Credit Suisse Group AG (CSGN) will stay “very active” in government bonds after shrinking some parts of its fixed-income business because its customers demand access to those markets, its head of European rates trading said.
The second-biggest Swiss bank is a market maker for sovereign debt in nine European nations, including Germany and the U.K., and has no plans to cut back in those markets, London-based Laurent Curtat said in a phone interview yesterday. Credit Suisse is creating a new division that combines rates, foreign-exchange and commodities operations and is cutting more than 100 fixed-income jobs to boost profitability.
“It’s absolutely clear we want to continue to be very active and growing in the sovereign, supranational and agency business,” Curtat said. “Sovereign bonds are one of our key products. For our clients, it is important that they have access to these markets, both in the primary and secondary sides. We see this as part of a holistic business strategy.”
Credit Suisse’s Chief Executive Officer Brady Dougan is scaling back debt trading and cutting costs companywide to boost its return on equity. Its investment bank’s pretax profit declined 53 percent in the third quarter from a year earlier to 229 million francs ($253 million) as revenue from fixed-income sales and trading slid 42 percent to 833 million francs. UBS AG (UBSN), Switzerland’s biggest bank, said yesterday it would merge its foreign-exchange and precious metals unit with rates and credit.
The bank will retain its primary-dealer business in Austria, Finland, France, Germany, Italy, Portugal, Spain, the Netherlands and the U.K., according to Curtat.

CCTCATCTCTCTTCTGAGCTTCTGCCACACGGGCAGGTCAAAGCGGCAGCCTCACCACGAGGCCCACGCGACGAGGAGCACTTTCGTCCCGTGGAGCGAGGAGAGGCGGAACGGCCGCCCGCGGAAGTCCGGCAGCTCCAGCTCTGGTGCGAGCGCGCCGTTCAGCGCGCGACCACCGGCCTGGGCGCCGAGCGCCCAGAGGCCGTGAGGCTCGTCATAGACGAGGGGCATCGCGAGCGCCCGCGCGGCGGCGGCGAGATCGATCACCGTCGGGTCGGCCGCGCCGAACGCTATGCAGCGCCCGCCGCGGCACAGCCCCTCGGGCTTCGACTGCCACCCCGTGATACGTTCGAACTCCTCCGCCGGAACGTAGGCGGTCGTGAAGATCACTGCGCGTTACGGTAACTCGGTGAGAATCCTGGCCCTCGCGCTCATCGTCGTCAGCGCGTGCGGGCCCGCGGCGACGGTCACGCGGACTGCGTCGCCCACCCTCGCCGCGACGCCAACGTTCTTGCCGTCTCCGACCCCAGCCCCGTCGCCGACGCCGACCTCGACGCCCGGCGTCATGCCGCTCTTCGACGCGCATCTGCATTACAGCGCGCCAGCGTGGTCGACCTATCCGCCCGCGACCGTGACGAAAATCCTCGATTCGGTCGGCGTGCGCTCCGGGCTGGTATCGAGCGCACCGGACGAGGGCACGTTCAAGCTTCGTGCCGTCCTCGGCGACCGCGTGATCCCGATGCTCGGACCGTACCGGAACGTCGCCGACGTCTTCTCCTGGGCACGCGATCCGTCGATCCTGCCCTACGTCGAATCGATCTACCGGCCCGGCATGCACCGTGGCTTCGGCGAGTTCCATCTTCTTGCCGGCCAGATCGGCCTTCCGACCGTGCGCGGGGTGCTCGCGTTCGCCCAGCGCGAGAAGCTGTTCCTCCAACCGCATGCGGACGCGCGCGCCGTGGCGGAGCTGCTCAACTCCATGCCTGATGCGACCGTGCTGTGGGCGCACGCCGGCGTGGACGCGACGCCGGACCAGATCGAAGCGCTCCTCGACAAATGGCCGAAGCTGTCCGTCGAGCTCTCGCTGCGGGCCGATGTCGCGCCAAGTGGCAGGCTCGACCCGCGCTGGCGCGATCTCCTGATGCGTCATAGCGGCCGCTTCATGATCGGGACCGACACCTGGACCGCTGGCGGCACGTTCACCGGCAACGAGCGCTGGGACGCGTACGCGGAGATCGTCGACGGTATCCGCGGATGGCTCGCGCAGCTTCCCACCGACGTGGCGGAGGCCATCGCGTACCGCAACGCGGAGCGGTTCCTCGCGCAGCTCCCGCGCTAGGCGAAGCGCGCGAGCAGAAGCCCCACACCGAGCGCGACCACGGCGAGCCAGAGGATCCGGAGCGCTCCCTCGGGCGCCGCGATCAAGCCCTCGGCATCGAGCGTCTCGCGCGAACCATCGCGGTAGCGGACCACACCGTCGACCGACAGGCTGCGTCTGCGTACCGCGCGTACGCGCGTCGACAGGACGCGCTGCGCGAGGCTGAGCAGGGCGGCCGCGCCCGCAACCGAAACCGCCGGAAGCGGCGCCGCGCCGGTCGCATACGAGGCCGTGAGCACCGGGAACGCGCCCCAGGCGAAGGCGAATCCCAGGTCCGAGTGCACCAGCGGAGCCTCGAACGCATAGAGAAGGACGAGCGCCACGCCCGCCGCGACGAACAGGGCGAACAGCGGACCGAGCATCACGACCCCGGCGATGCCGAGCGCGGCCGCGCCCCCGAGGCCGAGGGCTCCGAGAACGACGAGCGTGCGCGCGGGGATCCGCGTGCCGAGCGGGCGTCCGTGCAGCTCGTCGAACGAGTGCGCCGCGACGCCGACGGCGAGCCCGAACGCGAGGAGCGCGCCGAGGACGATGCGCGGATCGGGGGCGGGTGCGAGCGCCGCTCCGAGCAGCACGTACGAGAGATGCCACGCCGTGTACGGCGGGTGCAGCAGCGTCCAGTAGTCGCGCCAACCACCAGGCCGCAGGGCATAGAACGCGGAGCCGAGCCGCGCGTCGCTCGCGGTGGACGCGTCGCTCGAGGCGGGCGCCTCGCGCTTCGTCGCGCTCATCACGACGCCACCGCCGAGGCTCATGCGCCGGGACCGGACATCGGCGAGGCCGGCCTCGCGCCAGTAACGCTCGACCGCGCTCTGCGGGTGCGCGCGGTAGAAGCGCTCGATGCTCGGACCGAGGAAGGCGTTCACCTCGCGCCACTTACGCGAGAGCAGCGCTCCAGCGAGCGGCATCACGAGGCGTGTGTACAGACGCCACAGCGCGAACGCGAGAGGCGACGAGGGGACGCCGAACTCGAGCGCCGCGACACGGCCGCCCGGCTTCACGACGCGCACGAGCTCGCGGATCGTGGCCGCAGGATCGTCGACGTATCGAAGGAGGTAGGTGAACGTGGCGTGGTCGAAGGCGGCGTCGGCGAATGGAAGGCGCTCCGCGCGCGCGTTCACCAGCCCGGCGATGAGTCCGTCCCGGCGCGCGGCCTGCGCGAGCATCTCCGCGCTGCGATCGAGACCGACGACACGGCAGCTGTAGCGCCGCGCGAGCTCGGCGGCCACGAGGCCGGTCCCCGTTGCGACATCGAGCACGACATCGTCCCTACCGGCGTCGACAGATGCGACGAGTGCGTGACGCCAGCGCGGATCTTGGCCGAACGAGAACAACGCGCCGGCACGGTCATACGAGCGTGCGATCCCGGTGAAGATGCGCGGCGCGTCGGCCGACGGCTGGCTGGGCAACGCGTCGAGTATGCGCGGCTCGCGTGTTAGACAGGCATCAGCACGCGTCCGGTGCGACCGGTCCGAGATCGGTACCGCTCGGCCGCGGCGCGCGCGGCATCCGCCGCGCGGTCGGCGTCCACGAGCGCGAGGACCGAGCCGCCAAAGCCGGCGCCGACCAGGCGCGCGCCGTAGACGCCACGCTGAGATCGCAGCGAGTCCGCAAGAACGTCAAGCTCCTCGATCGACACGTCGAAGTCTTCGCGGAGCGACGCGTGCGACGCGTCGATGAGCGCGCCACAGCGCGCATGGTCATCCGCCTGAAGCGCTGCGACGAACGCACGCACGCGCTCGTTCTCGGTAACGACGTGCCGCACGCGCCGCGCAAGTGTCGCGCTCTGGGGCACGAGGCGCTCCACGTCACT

“We are a primary dealer in nine countries in Europe, and we are very comfortable with this and we are fully committed to these markets,” he said.
Primary dealers are firms obliged to bid at government-bond sales to ensure demand. They have to purchase a certain amount of the debt issued each year and take the risk they may be unable to sell the securities afterward.
In return, primary dealers benefit because, in most cases, investors buy the securities. Central banks and some pension funds will only do business with such financial institutions.
Primary dealers also manage so-called syndicated sales. Among others, Credit Suisse helped to manage a 15-year Spanish deal in July, Italian bonds due in May 2021 in October and an offering of U.K. gilts maturing in July 2068, also in October.
At the securities division, the bank will transfer 10 billion francs of risk-weighted assets including parts of the rates business into a non-strategic unit, which will wind them down over coming years.
The restructuring that Credit Suisse has undertaken is likely to give it an advantage over some of its competitors, according to Curtat.
“As far as economic resources are concerned, we have reduced risk-weighted assets more aggressively than many other banks and we are now fully compliant in terms of capital and liquidity rules,” said Curtat. “The Swiss regulator wanted the big Swiss banks to meet tougher capital, liquidity and leverage rules. A lot of other banks are only now trying to adapt to the new rules. This puts us in a strong competitive position.”
Credit Suisse says it has already met a core equity capital ratio requirement set out by the Swiss regulator, before a 2019 deadline. It reported a common equity ratio of 10.2 percent under Basel III rules. That was the sixth-highest ratio among 14 global investment banks, according to data compiled by Bloomberg Industries.
The remaining rates business will have a higher return on equity after the reorganization, according to Credit Suisse. In cash products, it will focus on high-volume electronic trading, while the derivatives business will be geared toward simplified products that would mostly be centrally cleared, the Zurich-based bank said last month.
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